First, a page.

What is an HBU Pack?
Below learn what an HBU pack is, how to calculate HBUs and why AIH uses HBU packs in many of our recipe kits for consistency purposes.
HBU stands for Home Bittering Unit. It is also known as an Alpha Acid Unit.
Developed as a method of standardizing the total bittering potential of hops in order to mitigate the variation in Alpha Acids from season to season and hop to hop.
HBU is calculated by multiplying the amount of hops (oz) by the Alpha Acids. (oz x AA% = HBU)
Example: 1 oz of Northern Northern brewer at 9.6% Alpha acids is 9.6 HBUs
Example Formula: 1 oz * 9.6 AA% = 9.6 HBU
When Did AIH Start Using HBU Packs In Our Recipes?
We began March 1st, 2017.
We researched our recipe quality against the changing Alpha Acids of the Hops each season. Each year AIH needed to update and change over 1200 recipes to keep the desired IBU consistent with the current crop of hops and their Alpha Acid%. In many cases this was an impossible task leading to inconsistent bittering hop additions from season to season. The result is a recipe that is going to be inconsistent from brew to brew.
Every homebrew supply store that does not calculate and update their bittering hop additions with every AA% change is suffering from the same deficiency.
As the largest provider of designed homebrew recipes, AIH took action to guarantee quality & consistency.
Creating and using a specific HBU pack guarantees consistency in bittering from brew to brew for a particular recipe without affecting any other aspect of the recipe.
How Are HBU’s Calculated?
Most AIH Recipes are designed to the 2008 BJCP guidelines and assigned the appropriate category (eg 13B).
When calculating HBU’s for our recipes, AIH used this categorization to calculate the correct level of IBU’s by style and convert that bittering potential into Home Bittering Units.
This number was then confirmed using the target alpha acids of the existing bittering hop and converting that to HBU.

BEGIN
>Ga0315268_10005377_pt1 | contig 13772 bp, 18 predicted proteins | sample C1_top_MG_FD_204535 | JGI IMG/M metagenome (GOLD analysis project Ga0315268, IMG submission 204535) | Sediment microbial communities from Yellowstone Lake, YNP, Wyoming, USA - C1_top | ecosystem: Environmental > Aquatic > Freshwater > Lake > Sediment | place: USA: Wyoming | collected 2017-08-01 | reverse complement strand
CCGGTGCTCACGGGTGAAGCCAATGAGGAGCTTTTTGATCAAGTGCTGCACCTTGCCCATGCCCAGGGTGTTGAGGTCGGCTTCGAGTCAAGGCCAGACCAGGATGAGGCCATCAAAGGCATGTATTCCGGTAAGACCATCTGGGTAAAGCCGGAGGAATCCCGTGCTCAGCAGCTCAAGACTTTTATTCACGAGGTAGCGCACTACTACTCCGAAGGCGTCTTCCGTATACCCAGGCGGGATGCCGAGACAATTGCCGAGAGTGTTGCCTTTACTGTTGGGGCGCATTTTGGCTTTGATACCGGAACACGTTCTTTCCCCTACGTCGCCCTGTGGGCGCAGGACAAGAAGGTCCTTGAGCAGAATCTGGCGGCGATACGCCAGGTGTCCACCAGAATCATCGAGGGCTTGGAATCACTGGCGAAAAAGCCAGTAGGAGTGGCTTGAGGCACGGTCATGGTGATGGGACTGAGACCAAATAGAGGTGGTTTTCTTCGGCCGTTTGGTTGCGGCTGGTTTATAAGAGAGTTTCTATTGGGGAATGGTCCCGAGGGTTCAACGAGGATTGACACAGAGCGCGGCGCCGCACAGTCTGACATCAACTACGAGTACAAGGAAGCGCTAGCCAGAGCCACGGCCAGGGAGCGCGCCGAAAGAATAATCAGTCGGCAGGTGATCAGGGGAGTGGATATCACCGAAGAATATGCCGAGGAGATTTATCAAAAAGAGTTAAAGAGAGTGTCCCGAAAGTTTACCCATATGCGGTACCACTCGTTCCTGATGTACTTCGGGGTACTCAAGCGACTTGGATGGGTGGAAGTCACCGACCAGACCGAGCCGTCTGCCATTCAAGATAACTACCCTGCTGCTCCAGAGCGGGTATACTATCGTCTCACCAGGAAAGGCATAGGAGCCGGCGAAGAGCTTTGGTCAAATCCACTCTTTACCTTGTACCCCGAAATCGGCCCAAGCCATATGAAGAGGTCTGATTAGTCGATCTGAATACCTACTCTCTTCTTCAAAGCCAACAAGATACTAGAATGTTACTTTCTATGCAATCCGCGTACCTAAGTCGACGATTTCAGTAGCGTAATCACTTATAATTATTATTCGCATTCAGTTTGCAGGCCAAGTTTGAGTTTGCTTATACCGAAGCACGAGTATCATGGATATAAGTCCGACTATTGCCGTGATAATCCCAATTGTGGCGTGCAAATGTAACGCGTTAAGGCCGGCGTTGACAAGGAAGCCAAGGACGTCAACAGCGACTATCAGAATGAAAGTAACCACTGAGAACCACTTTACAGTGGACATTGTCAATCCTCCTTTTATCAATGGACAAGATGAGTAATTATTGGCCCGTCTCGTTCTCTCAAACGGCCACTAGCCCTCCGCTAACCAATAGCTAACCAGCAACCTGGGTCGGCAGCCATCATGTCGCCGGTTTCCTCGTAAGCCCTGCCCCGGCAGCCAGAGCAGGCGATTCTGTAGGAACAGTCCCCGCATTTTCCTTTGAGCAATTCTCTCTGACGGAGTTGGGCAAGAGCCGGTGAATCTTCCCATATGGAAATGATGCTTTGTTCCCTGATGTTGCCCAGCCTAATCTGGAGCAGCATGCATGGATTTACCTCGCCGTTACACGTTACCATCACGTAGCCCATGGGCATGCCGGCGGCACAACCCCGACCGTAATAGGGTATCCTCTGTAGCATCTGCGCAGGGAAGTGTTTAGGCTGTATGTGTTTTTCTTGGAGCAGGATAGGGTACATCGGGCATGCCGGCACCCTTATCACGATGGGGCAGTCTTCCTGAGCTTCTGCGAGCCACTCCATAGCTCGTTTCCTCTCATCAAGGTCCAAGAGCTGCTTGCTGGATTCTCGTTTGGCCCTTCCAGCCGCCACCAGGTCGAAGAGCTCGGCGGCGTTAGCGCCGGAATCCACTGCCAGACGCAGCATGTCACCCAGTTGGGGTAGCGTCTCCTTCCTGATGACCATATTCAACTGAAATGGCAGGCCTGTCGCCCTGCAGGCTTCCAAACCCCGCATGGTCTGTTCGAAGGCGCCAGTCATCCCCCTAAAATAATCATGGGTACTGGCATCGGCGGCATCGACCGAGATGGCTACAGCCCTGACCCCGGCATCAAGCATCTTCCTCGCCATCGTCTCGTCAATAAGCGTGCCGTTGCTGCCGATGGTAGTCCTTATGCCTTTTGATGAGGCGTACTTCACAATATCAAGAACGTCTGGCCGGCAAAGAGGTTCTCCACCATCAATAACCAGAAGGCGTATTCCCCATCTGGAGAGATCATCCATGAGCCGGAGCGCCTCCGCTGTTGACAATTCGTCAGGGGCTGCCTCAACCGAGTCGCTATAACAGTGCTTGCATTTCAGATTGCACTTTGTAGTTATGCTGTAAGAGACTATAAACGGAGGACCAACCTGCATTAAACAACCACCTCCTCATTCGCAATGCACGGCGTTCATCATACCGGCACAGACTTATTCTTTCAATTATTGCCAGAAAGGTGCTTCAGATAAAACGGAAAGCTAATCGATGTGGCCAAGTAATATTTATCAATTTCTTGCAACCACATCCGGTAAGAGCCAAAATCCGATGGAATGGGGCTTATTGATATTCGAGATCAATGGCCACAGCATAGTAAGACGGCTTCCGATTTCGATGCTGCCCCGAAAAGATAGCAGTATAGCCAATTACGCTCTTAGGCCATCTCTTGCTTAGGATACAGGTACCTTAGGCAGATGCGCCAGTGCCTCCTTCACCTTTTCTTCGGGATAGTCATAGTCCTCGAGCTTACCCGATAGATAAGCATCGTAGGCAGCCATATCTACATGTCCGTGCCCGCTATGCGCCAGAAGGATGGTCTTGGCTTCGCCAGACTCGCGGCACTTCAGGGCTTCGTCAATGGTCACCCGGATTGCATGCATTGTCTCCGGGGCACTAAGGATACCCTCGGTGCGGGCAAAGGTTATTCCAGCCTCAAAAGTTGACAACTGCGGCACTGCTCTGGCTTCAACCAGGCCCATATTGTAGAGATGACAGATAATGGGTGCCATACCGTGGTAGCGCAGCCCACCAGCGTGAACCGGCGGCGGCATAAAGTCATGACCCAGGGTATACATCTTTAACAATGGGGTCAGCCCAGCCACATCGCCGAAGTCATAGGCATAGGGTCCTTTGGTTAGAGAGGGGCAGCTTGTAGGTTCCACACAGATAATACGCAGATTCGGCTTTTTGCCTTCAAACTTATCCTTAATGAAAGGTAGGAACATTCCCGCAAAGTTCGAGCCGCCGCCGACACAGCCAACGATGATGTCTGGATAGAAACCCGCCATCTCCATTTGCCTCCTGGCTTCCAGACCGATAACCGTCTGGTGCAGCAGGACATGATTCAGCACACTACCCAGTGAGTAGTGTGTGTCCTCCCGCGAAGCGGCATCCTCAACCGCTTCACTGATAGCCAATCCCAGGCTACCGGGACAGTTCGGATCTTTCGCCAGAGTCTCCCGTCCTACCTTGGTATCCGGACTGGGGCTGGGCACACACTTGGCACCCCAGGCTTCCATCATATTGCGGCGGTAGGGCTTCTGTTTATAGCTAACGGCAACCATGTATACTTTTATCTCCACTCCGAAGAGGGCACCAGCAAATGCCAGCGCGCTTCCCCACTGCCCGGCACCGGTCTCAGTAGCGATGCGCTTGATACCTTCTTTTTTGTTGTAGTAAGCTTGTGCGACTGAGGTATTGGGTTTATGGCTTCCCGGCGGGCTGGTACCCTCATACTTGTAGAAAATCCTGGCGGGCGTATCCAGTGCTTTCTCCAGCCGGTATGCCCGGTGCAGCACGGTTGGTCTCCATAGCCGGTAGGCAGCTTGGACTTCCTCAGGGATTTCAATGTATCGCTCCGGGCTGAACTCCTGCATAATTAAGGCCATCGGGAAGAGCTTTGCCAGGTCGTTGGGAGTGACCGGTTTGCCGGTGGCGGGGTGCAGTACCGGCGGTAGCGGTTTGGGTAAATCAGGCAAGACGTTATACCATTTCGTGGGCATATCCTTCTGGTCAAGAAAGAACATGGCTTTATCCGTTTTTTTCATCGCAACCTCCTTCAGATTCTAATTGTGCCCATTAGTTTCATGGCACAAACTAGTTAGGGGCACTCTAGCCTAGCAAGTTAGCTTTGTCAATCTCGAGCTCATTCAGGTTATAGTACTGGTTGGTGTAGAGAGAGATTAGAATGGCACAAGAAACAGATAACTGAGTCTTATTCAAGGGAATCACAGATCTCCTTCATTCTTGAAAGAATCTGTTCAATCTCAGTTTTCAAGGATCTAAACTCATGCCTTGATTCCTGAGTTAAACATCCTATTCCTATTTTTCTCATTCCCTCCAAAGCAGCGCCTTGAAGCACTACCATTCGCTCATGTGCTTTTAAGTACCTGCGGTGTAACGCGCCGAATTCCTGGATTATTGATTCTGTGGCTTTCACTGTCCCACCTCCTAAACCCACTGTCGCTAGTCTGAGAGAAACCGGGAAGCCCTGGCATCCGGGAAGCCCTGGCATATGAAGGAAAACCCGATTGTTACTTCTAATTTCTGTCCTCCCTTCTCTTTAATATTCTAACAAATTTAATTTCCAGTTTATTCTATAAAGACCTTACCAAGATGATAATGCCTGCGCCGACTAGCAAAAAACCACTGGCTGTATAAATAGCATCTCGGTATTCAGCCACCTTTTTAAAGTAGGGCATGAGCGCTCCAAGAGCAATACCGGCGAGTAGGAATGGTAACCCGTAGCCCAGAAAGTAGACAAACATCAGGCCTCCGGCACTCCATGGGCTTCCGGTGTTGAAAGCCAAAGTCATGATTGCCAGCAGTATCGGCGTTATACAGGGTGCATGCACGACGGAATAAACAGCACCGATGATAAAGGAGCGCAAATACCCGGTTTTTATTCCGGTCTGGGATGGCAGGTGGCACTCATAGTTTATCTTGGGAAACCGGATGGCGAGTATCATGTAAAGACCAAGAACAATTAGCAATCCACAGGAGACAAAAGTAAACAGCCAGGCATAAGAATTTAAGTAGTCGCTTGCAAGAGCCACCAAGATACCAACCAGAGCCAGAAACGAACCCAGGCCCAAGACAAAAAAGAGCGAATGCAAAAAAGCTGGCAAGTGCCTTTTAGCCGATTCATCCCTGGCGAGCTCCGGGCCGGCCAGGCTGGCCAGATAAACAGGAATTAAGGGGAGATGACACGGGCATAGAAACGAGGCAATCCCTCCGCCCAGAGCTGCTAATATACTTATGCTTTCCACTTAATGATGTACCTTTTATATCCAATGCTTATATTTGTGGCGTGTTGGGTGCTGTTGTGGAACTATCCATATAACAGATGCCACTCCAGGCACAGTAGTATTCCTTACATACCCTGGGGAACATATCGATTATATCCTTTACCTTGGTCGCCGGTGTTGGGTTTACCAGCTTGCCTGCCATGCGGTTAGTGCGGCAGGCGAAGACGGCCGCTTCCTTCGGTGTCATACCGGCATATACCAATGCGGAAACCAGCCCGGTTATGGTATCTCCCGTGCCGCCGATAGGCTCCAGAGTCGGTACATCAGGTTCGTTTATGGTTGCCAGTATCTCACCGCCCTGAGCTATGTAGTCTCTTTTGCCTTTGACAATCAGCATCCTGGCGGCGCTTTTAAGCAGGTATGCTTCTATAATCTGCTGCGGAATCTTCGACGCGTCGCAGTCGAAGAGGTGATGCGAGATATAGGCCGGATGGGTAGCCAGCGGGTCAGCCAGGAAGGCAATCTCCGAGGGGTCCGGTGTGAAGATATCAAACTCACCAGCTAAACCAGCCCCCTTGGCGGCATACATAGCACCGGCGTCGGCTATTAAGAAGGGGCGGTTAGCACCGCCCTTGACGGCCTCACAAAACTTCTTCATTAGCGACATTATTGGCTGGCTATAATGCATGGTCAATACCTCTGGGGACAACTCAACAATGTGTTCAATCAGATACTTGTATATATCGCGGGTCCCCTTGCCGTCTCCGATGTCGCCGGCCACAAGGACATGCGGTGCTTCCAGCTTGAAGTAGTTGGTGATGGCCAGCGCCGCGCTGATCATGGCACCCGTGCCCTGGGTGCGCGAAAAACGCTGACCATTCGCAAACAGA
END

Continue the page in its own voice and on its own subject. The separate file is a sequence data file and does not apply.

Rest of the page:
Recipes assigned style 23 (open style) or no style had the HBU units calculated using the target alpha acid of the existing bittering hop being used in the recipe.
Formulas for IBU to HBU and Back: Using these formulas we can calculate everything that is needed once we have target or measured AA%:
IBU Regular: IBUs = U% * (ALPHA% * W_OZ * 0.7489) / (V_Gal)
IBU From HBU: IBUs = U% * (HBU * 0.7489) / (V_Gal)
- V_Gal: Boil Volume
- U%: Hop Utilization
- 60 minute boil addition = 31% Utilization (no additional utilization (isomerization) above 60 minutes)
- 45 Minute boil addition = 26.9% Utilization (no additional utilization)
- 15 Minutes: 8% Utilization (no additional utilization)
- 5 Minutes: 5% Utilization (no additional utilization)
- .7489: Constant
- HBU = AA% x Weight_Oz
Will Using the HBU Instead of the Original Bittering Hop Change My Beer?
NO, but it needs a little explanation. (95%+ Of recipes were converted to HBU)
In cases where it was deemed that a straight change to HBU would change the beer beyond it’s original goals, those recipes were not changed. In all there are less than 60 out of 1200 recipes that were not changed because of this reason (examples: Pliny the Elder, Bell’s Two Hearted Ale, Heady Topper and other clone recipes... that were not changed).
In cases where the bittering hop is known to carry into flavor and aroma, that recipe was left alone. This is exceedingly rare (one example are hops like chinook. Chinook hops have an intense piney flavor and aroma that will carry over from bittering into flavor and aroma).